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April 26, 2017

Dogfish, farmland and toast – what’s culture got to do with them?

Alec Armstrong, David Miles Nature is part or product of culture, as our class discussed last week. When we say “nature” we invoke some mixture of values, knowledge, experiences, and stories to order our relationships with things in our universe. But how can culture be described and measured? This week we discussed two anthropological approaches […]

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April 19, 2017

Entangled with the natural world: Nature seen through culture’s eyes

Krystal Yhap, Rebecca Wenker In Ecuador, a young girl is studying marine life with artisanal fishermen. While on the beach, she found herself mesmerized by the rippling waves of the sea. Amidst the waves she notices a large red fish flapping to shore. A crowd surrounded this mysterious fish, intrigued about its possible identity. The […]

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April 6, 2017

Which one leads to a green future: Scientists’ effort or deniers’ gamble?

Qiurui Zhu and Juliet Nagel Climate change and its impacts on the environment and human well-being are getting more and more attention worldwide. The Paris Agreement aims to bring all nations into the combat with climate change and has set an ambitious goal: keeping the global temperature from rising more than 2 degrees Celsius above pre-industrial levels by […]

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March 15, 2017

Fresh fruit, virtual land, and conference ribbons: what can we learn from a network perspective?

Kelly Hondula, Natalie Yee After learning about how to construct and interpret social network data sets the previous week, the MEES Coupled Human and Natural Systems class spent a week delving into understanding the types of questions that social and natural scientists investigate using network analysis. We explored social networks of communication, global trade networks, […]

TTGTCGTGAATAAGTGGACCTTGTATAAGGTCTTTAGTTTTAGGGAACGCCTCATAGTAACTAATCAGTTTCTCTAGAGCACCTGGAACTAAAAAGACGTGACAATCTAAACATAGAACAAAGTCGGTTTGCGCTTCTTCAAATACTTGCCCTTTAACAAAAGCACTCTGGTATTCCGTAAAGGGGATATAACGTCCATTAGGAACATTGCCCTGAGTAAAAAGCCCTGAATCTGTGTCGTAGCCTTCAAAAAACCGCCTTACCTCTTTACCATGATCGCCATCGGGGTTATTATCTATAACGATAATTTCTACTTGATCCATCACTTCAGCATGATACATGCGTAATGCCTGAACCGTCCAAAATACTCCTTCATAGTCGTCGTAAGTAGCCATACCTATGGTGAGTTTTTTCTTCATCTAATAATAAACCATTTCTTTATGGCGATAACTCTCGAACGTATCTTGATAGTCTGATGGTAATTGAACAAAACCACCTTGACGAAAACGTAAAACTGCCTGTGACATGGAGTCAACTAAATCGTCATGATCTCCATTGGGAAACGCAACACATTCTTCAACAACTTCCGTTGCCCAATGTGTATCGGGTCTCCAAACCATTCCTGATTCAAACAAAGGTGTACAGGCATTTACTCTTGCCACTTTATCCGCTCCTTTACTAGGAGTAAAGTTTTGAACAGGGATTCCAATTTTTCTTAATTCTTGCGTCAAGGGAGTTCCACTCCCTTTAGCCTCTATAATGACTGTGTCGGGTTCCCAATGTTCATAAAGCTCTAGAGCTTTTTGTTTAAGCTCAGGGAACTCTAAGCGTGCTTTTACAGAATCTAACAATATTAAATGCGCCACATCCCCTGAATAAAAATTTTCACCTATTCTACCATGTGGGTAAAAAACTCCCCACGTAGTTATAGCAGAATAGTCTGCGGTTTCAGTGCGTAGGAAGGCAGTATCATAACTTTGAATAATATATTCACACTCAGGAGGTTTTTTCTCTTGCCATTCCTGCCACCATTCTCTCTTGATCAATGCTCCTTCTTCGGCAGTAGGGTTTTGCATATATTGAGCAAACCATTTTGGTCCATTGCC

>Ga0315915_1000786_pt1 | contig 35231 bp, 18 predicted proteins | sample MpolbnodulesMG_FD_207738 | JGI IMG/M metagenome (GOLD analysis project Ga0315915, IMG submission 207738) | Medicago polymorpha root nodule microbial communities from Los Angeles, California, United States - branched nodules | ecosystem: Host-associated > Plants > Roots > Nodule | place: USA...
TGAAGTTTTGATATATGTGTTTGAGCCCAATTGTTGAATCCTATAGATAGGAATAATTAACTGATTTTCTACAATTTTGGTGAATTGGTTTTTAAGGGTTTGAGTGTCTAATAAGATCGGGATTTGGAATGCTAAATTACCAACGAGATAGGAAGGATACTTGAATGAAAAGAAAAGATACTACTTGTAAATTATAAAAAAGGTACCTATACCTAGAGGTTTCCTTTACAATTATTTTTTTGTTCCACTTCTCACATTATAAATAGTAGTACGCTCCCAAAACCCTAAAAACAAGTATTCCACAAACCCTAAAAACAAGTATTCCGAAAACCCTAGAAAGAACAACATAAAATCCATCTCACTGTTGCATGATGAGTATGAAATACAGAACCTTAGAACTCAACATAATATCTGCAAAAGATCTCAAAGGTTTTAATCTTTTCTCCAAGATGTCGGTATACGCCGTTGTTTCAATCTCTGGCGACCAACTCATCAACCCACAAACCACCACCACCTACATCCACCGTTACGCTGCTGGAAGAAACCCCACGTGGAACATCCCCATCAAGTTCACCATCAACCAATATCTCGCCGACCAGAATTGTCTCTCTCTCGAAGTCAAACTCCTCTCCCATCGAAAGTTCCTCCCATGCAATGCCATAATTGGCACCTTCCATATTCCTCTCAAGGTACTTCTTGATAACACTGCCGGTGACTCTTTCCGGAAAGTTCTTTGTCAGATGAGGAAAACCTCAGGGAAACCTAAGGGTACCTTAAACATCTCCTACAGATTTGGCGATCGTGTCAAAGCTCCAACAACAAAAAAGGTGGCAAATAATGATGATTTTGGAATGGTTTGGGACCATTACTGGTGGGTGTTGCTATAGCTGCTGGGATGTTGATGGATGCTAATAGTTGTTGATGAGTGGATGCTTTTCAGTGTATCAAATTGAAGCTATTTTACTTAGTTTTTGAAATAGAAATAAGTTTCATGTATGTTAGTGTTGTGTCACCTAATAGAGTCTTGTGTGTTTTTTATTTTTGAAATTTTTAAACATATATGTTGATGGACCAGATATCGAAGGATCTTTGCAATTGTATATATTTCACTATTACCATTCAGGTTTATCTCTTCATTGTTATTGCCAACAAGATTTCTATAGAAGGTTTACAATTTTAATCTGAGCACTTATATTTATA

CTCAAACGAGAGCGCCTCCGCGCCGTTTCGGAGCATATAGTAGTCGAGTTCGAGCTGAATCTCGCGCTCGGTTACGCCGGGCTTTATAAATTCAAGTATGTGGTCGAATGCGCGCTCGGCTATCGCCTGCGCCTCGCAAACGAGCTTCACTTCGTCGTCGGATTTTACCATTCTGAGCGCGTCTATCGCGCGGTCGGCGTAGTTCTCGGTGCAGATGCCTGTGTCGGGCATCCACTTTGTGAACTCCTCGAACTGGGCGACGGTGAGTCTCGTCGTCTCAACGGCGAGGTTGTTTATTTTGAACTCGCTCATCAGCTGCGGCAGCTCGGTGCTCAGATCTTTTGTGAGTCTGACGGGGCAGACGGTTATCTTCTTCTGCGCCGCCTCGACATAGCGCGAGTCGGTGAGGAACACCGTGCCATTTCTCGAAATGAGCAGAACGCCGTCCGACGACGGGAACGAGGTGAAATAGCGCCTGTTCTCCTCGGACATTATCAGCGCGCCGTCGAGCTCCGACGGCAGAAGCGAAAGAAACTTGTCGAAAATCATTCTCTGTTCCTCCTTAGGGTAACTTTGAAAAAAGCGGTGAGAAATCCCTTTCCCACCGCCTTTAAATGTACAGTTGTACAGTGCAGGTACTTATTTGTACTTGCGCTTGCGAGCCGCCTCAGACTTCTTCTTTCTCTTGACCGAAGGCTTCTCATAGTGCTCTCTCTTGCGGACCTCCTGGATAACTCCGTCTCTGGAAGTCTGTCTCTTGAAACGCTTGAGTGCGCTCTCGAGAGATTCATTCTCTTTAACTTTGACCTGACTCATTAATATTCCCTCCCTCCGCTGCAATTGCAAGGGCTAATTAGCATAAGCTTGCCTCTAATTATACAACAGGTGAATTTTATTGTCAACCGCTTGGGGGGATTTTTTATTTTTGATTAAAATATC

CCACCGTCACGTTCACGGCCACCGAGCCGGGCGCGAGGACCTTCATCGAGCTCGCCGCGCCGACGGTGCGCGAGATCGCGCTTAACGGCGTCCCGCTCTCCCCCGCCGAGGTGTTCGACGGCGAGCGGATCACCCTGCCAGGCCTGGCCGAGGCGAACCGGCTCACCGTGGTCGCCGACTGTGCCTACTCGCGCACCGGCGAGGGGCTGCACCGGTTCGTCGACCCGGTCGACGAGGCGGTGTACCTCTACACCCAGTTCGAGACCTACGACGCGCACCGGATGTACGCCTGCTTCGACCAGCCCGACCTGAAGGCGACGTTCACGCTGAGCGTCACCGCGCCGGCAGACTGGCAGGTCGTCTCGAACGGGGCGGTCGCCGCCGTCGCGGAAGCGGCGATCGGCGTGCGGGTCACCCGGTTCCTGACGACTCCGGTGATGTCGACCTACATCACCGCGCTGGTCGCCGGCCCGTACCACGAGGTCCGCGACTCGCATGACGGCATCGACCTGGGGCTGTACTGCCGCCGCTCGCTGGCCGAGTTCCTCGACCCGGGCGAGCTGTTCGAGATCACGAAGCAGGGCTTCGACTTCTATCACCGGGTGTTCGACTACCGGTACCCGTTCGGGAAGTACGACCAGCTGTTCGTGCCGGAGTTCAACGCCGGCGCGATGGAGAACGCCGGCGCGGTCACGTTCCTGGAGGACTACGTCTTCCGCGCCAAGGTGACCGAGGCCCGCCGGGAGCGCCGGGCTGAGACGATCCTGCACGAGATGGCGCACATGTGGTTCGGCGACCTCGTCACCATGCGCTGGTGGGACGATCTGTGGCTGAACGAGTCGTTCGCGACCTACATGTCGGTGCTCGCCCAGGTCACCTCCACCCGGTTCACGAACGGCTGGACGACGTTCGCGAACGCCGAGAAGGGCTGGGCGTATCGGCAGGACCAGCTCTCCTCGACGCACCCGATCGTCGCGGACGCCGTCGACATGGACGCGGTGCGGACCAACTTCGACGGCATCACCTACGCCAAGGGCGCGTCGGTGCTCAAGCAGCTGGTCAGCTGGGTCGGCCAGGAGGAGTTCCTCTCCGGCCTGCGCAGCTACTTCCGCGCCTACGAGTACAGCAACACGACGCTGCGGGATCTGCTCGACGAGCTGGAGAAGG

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March 8, 2017

Social Networking: Beyond the Likes and Shares

Natalie Yee and Rachel Eberius Social networks are not just places where we post photos or share updates on our lives. They can be described more broadly to include a series of social interactions and personal relationships. We explored this other definition in class as it related to our work and personal interactions within the […]

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February 22, 2017

The Triumph of the Commons: No actually, it can happen!

Rachel Eberius, Krystal Yhap, Suzi Spitzer Man’s tendency to overharvest and exhaust communal goods was first recognized in Garret Harding’s classic 1968 article The Tragedy of the Commons. It is our nature, Harding believed, to act in a rational, self-serving manner and because of this tendency we will inevitably deplete communal environmental resources. In preparation […]

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February 15, 2017

One fish, two fish, one fish—wait, where did all the fish go?

Noelle Olsen Last week for class, we traveled near and far (UMES students) to the new UMCES office in Annapolis. Dr. Hubacek gave us an interactive, crash-course lesson in natural resource management and economics by playing the game, Fish Banks. Fish banks originated from the minds of scientists at the MIT Sloan School of Management […]

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February 13, 2017

The Chesapeake Sentinels

A new paper on Chesapeake Bay Submerged Aquatic Vegetation (SAV) was published last week by colleagues from the Virginia Institute of the Marine Science (VIMS) and University of Maryland Center for Environmental Science, led by Jon Lefcheck (VIMS). This paper, entitled “Multiple stressors threaten the imperiled coastal foundation species eelgrass (Zostera marina) in Chesapeake Bay, […]

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February 8, 2017

Greater than the sum of its parts: What is a coupled human and natural system?

Suzi Spitzer and Noelle Olsen This semester, we will be publishing a series of synthesis blogs written by graduate students enrolled in a new course called “Coupled Human and Natural Systems.” The class is the foundation-level course of Environment and Society, a new academic track within the MEES graduate program at UMCES. The MEES curriculum […]

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February 6, 2017

Lessons on how to synthesize science

We recently completed our third SAV SYN workshop, which is an effort to synthesize (SYN) data related to the submerged aquatic vegetation (SAV) of Chesapeake Bay. We have been analyzing a variety of data sets to better understand how SAV are responding to changes in the Bay and to understand what we can infer about […]

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